Sunrise Japan Hospital boosts Cambodia’s healthcare sector (gallery)

Sunrise Japan Hospital boosts Cambodia’s healthcare sector (gallery)
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Cambodia’s under-resourced healthcare sector will shortly receive a much needed boost with the opening in Phnom Penh of the first Japanese owned, staffed, and managed hospital.

Officially due to commence operation on October 17, Cambodia Prime Minister Hun Sen officially declared the US$35 million Sunrise Japan Hospital open on September 20 in the presence of a special envoy from the Japanese government.

Only the second 100 per cent foreign owned hospital in Phnom Penh, the 50 bed, 4,788 sqm (51,537 sqft) Sunrise Japan Hospital will be operated by JGC Corporation (formerly Japan Gasoline Co.), operator of operator of Tokyo Metropolitan Matsuzawa Hospital, in a joint venture with Kitahara Medical Strategies International, who operates a specialised neurosurgery hospital in Hachioji, Tokyo, in addition to the Kitahara Neurosurgical Institute, Phnom Penh, and the Kithara Japan Clinic, also in Phnom Penh.

To be staffed by 25 Japan medical board certified doctors and specialists and boasting some of the most technologically advanced equipment in Cambodia, Sunrise Japan Hospital will offer a critical care and emergency center, general internal medicine, general surgery, gastroenterology, cardiology, neurosurgery, neuroendovascular therapy, neurology, physical medicine and rehabilitation, and a health examination center.

Cambodia’s first dedicated stroke facility

Warning signs of a stroke: Sunrise Japan Hospital Phnom Penh will provide Cambodia with its first dedicated stroke treatment facility.
Warning signs of a stroke: Sunrise Japan Hospital Phnom Penh will provide Cambodia with its first dedicated stroke treatment facility. Photo: Courtesy Stroke Foundation Australia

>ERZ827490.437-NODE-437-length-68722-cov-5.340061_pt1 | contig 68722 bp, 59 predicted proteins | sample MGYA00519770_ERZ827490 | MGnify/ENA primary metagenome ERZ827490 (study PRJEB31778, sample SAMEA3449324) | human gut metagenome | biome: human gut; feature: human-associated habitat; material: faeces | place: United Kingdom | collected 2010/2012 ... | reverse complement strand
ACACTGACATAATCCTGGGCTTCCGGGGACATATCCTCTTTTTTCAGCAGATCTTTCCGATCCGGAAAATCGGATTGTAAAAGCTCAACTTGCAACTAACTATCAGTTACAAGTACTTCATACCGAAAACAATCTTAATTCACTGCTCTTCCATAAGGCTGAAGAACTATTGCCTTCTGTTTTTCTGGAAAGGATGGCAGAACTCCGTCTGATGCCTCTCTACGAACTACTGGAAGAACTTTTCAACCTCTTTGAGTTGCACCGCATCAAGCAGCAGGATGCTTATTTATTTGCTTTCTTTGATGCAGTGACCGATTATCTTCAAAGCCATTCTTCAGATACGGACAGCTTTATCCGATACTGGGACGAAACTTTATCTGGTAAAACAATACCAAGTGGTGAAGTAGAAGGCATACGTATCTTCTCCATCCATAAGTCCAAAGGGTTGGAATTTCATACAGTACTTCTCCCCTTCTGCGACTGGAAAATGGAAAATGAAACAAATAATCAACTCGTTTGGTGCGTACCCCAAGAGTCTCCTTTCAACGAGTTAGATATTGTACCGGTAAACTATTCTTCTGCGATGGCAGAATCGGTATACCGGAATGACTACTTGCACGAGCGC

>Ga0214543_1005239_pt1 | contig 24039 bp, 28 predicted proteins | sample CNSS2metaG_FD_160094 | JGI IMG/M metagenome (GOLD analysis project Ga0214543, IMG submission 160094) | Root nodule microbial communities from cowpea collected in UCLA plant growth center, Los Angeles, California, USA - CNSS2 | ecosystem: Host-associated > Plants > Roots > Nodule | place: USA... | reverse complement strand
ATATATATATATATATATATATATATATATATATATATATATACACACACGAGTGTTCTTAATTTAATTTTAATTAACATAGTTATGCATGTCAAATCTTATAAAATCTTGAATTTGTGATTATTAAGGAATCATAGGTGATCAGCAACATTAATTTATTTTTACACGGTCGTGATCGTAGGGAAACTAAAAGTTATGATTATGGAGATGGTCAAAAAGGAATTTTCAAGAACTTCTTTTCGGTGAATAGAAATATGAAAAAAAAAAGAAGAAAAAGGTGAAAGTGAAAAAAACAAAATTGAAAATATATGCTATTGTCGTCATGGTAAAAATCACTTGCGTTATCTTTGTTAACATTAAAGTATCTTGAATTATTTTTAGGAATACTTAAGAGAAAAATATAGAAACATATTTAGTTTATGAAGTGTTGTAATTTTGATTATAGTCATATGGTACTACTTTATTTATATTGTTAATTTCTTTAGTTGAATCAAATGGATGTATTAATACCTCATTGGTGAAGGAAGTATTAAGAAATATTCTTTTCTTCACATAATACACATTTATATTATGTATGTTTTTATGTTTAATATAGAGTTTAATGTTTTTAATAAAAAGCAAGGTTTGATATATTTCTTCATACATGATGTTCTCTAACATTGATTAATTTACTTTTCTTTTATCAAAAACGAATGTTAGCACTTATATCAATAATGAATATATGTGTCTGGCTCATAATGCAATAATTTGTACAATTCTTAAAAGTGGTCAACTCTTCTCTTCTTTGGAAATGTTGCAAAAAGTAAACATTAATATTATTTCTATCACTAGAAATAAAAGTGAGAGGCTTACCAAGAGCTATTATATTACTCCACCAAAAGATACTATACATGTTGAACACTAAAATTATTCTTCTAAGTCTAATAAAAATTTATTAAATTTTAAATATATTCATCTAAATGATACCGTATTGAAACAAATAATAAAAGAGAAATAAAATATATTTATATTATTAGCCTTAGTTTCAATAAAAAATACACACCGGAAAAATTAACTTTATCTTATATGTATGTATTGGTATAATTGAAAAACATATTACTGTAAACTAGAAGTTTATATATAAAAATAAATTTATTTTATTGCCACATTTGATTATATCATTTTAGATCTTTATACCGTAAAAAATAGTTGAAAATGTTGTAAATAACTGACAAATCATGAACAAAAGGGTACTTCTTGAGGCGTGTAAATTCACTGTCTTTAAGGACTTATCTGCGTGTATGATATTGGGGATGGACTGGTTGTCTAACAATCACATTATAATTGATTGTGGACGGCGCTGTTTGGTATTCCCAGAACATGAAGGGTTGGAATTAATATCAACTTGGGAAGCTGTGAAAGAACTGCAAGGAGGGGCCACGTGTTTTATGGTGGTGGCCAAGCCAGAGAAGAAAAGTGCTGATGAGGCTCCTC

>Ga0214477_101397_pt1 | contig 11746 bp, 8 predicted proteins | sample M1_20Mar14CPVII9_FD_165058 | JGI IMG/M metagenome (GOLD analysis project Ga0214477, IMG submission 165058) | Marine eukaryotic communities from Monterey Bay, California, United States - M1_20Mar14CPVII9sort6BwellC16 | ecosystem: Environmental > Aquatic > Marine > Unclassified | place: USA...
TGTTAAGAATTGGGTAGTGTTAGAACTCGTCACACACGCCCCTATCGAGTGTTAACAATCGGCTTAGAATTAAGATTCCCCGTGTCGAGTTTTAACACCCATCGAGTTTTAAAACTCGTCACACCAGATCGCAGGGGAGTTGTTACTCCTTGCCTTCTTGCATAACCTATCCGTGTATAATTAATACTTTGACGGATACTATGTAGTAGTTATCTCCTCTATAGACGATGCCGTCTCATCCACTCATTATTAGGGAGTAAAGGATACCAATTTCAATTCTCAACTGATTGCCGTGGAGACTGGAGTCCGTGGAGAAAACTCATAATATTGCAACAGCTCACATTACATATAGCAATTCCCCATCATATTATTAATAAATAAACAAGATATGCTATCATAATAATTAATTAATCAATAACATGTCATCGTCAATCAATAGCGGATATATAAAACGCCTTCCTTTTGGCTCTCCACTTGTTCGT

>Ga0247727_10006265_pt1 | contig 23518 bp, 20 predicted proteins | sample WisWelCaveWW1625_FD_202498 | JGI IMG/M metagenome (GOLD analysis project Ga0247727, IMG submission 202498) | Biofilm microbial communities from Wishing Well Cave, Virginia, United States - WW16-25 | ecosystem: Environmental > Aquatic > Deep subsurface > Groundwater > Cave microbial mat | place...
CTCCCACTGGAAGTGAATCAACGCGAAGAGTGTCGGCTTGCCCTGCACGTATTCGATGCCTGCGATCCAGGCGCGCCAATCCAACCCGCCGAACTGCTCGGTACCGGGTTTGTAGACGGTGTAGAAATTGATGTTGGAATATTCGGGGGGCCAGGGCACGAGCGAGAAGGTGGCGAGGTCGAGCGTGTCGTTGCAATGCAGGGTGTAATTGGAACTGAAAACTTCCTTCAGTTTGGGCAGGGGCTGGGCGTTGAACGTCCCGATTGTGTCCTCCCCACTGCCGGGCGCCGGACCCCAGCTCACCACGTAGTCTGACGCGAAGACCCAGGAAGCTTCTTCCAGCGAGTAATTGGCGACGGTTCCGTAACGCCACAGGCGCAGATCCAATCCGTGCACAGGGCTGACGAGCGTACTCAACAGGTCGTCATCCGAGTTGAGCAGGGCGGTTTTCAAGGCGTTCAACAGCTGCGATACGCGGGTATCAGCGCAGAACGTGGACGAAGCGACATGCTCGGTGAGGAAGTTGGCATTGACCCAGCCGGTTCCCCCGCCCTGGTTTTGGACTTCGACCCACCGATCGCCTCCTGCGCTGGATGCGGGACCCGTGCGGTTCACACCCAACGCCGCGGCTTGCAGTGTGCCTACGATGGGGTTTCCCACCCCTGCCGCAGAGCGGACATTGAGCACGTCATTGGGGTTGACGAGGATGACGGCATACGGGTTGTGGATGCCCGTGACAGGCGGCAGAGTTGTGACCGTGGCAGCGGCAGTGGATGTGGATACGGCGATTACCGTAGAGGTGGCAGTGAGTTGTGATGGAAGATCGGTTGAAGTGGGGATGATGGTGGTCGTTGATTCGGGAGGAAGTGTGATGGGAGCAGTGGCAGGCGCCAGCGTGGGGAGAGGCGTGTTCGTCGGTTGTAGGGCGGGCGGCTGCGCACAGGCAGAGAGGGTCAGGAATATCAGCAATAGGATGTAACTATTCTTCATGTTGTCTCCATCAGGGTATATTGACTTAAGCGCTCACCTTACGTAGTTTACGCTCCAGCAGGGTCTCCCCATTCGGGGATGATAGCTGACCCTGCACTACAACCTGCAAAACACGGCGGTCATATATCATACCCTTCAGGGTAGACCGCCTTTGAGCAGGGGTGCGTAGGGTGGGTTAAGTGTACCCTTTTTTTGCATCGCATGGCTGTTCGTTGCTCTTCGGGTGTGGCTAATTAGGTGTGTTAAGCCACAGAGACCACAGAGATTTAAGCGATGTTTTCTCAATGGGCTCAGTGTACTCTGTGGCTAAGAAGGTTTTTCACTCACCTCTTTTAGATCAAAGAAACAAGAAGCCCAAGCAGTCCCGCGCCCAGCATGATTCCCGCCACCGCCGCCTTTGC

Sunrise Japan Hospital will also be the first international-standard hospital in Phnom Penh to operate a full stroke prevention, treatment, and rehabilitation clinic .

In neighboring Singapore stroke is rising in prevalence. According to a 2014 Stroke Registry Report from the National Registry of Diseases Office (NRDO), Singapore public hospitals treated more than 7,800 people for stroke in 2014.

The stroke most typically experienced by people is ischemic stroke where the brain is deprived of oxygen when diseased or damaged cerebral arteries become blocked by the formation of a blood clot within the brain. According to the American Heart Association someone in the United States has a stroke every 40 seconds, while it says one person dies from stroke there every four minutes.

Highlighting the long-standing relationship between Japan and Cambodia, Prime Minister Hun Sen noted that his artificial eye, which replaces the left eye he lost during the 1975 battle for Phnom Penh, had come from Japan almost 20 years ago.

Acknowledging Japan’s foreign investment role in Cambodia – Japan is Cambodia’s third largest foreign investor behind China and South Korea – Mr Hun said “having a high standard hospital such as Sunrise Japan Hospital in Phnom Penh will not only benefit Cambodian citizens, but will also have a big influence on investors, tourists and others”.

Opportunity for Khmer medical personnel

Noting that travel between the two countries was now also much more convenient following the commencement of direct flights between Tokyo and Phnom Penh last month (See: High Hopes as ANA Begins Direct Tokyo-Phnom Penh Flights), Prime Minister Hun said he hopes to avail himself of the new service soon to travel back to Japan to get a new eye, as his current one was obtained in 1997 and “a bit worn”.

Mr Hun also said that he hoped that Khmer medical students and doctor’s wanting to specialise in the areas being focused on by Sunrise Japan Hospital will be given a chance at gaining internships and study programmes there, something hospital administrators have said is there goal.